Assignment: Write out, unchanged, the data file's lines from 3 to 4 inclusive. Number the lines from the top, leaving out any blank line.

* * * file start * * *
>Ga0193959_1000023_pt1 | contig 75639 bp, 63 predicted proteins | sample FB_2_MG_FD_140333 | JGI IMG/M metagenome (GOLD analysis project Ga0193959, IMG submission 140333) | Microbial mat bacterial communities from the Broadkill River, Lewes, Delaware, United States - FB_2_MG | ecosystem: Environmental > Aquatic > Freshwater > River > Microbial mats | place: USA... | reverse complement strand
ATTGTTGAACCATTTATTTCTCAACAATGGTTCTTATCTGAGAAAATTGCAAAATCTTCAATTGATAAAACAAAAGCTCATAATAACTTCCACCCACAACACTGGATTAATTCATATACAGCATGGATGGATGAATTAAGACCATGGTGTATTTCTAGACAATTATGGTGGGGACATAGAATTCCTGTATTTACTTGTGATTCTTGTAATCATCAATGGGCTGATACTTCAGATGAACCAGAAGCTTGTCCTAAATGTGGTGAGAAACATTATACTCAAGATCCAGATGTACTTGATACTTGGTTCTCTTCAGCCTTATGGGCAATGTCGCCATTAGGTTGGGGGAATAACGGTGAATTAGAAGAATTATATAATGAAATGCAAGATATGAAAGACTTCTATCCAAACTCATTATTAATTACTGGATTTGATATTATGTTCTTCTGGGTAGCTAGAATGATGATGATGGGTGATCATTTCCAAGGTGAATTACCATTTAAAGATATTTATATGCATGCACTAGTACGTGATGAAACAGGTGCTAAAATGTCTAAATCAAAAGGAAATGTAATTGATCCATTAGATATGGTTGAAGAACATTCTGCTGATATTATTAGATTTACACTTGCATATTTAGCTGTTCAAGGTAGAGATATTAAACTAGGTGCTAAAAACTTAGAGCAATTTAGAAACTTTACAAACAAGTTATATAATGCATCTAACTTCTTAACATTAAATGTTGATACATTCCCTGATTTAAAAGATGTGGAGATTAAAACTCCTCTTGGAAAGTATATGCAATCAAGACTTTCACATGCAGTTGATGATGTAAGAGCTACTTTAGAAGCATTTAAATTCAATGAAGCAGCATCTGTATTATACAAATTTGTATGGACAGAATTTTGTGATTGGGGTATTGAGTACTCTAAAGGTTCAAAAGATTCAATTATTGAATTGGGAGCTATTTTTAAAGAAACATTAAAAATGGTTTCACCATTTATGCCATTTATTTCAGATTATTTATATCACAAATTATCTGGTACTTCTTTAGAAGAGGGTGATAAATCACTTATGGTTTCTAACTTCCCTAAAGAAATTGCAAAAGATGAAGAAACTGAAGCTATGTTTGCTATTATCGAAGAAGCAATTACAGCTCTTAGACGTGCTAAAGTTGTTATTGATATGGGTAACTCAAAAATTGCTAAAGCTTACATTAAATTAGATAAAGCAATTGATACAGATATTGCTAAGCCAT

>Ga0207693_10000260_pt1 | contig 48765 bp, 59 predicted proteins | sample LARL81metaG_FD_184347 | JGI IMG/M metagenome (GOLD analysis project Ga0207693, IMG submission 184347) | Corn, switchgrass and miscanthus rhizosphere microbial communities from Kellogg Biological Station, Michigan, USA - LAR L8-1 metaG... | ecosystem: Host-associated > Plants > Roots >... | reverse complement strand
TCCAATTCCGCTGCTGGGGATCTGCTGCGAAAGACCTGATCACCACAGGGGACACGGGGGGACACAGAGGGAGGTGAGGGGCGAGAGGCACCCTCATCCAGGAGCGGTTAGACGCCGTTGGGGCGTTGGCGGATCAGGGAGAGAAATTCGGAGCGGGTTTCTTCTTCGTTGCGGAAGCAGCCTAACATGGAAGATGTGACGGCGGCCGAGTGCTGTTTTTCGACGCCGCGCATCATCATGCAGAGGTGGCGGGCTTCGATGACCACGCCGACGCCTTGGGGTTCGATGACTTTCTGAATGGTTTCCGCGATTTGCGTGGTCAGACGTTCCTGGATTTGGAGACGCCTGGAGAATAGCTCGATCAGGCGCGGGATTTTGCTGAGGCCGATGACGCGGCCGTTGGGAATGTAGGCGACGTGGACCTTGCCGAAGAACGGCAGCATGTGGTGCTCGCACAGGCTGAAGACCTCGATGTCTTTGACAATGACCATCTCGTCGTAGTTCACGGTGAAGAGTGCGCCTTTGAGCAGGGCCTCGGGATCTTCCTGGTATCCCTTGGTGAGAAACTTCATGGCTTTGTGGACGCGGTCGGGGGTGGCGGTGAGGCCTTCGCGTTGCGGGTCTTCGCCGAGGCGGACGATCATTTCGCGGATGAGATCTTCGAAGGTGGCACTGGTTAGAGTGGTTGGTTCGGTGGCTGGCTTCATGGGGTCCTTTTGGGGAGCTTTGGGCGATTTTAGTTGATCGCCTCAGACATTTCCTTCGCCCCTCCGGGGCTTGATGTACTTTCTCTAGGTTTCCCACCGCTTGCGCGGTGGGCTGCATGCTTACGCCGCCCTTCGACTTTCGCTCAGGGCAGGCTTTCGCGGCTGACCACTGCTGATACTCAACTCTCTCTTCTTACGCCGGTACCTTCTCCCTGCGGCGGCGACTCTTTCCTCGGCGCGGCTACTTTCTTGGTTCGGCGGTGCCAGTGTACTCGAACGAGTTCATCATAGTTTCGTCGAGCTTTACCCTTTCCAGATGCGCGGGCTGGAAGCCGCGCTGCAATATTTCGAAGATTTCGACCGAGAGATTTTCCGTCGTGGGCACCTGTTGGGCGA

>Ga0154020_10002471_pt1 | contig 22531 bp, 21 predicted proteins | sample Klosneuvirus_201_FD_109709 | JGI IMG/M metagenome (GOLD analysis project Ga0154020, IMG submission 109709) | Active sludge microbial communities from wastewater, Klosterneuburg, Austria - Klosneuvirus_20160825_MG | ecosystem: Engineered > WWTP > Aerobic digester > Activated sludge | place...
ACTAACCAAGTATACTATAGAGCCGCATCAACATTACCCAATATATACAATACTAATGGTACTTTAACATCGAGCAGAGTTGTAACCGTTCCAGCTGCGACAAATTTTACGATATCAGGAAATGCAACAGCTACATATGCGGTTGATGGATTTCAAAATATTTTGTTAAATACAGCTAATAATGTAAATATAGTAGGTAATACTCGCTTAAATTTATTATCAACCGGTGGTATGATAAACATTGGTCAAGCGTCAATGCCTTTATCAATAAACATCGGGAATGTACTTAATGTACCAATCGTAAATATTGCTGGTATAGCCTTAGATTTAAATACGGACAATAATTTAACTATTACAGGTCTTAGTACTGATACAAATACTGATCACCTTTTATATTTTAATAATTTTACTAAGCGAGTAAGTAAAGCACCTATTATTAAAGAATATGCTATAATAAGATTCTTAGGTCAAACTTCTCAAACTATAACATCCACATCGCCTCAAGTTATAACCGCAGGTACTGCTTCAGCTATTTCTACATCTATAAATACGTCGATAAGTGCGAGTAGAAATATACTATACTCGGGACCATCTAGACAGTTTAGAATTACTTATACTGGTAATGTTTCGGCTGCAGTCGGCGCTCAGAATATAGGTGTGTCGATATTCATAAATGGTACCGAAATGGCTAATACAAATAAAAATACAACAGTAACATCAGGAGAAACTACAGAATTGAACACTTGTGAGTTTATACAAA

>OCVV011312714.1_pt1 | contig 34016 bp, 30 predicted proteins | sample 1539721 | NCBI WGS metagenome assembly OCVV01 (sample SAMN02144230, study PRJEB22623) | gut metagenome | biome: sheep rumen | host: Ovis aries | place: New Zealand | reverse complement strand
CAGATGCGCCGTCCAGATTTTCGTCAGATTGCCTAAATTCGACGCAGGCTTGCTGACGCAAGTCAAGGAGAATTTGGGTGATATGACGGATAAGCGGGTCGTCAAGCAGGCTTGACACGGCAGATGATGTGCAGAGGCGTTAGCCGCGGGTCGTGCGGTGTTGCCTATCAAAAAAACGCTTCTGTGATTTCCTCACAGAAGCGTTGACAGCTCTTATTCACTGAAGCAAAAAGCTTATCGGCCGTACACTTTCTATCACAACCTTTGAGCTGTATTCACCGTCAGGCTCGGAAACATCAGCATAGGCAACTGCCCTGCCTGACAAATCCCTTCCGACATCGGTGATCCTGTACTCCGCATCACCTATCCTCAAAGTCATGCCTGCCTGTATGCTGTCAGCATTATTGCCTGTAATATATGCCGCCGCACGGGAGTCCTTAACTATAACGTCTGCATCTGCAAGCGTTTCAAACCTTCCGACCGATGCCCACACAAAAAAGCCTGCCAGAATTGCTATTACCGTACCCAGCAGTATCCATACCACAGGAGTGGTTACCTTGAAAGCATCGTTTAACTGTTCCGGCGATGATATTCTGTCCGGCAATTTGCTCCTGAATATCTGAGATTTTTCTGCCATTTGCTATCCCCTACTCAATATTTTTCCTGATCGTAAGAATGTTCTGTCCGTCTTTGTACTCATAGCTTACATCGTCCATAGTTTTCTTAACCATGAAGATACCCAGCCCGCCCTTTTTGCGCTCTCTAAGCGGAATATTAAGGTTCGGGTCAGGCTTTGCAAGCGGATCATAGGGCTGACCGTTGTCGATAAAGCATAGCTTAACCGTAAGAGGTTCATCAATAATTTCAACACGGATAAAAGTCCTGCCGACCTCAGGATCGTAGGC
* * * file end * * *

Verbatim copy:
>Ga0207693_10000260_pt1 | contig 48765 bp, 59 predicted proteins | sample LARL81metaG_FD_184347 | JGI IMG/M metagenome (GOLD analysis project Ga0207693, IMG submission 184347) | Corn, switchgrass and miscanthus rhizosphere microbial communities from Kellogg Biological Station, Michigan, USA - LAR L8-1 metaG... | ecosystem: Host-associated > Plants > Roots >... | reverse complement strand
TCCAATTCCGCTGCTGGGGATCTGCTGCGAAAGACCTGATCACCACAGGGGACACGGGGGGACACAGAGGGAGGTGAGGGGCGAGAGGCACCCTCATCCAGGAGCGGTTAGACGCCGTTGGGGCGTTGGCGGATCAGGGAGAGAAATTCGGAGCGGGTTTCTTCTTCGTTGCGGAAGCAGCCTAACATGGAAGATGTGACGGCGGCCGAGTGCTGTTTTTCGACGCCGCGCATCATCATGCAGAGGTGGCGGGCTTCGATGACCACGCCGACGCCTTGGGGTTCGATGACTTTCTGAATGGTTTCCGCGATTTGCGTGGTCAGACGTTCCTGGATTTGGAGACGCCTGGAGAATAGCTCGATCAGGCGCGGGATTTTGCTGAGGCCGATGACGCGGCCGTTGGGAATGTAGGCGACGTGGACCTTGCCGAAGAACGGCAGCATGTGGTGCTCGCACAGGCTGAAGACCTCGATGTCTTTGACAATGACCATCTCGTCGTAGTTCACGGTGAAGAGTGCGCCTTTGAGCAGGGCCTCGGGATCTTCCTGGTATCCCTTGGTGAGAAACTTCATGGCTTTGTGGACGCGGTCGGGGGTGGCGGTGAGGCCTTCGCGTTGCGGGTCTTCGCCGAGGCGGACGATCATTTCGCGGATGAGATCTTCGAAGGTGGCACTGGTTAGAGTGGTTGGTTCGGTGGCTGGCTTCATGGGGTCCTTTTGGGGAGCTTTGGGCGATTTTAGTTGATCGCCTCAGACATTTCCTTCGCCCCTCCGGGGCTTGATGTACTTTCTCTAGGTTTCCCACCGCTTGCGCGGTGGGCTGCATGCTTACGCCGCCCTTCGACTTTCGCTCAGGGCAGGCTTTCGCGGCTGACCACTGCTGATACTCAACTCTCTCTTCTTACGCCGGTACCTTCTCCCTGCGGCGGCGACTCTTTCCTCGGCGCGGCTACTTTCTTGGTTCGGCGGTGCCAGTGTACTCGAACGAGTTCATCATAGTTTCGTCGAGCTTTACCCTTTCCAGATGCGCGGGCTGGAAGCCGCGCTGCAATATTTCGAAGATTTCGACCGAGAGATTTTCCGTCGTGGGCACCTGTTGGGCGA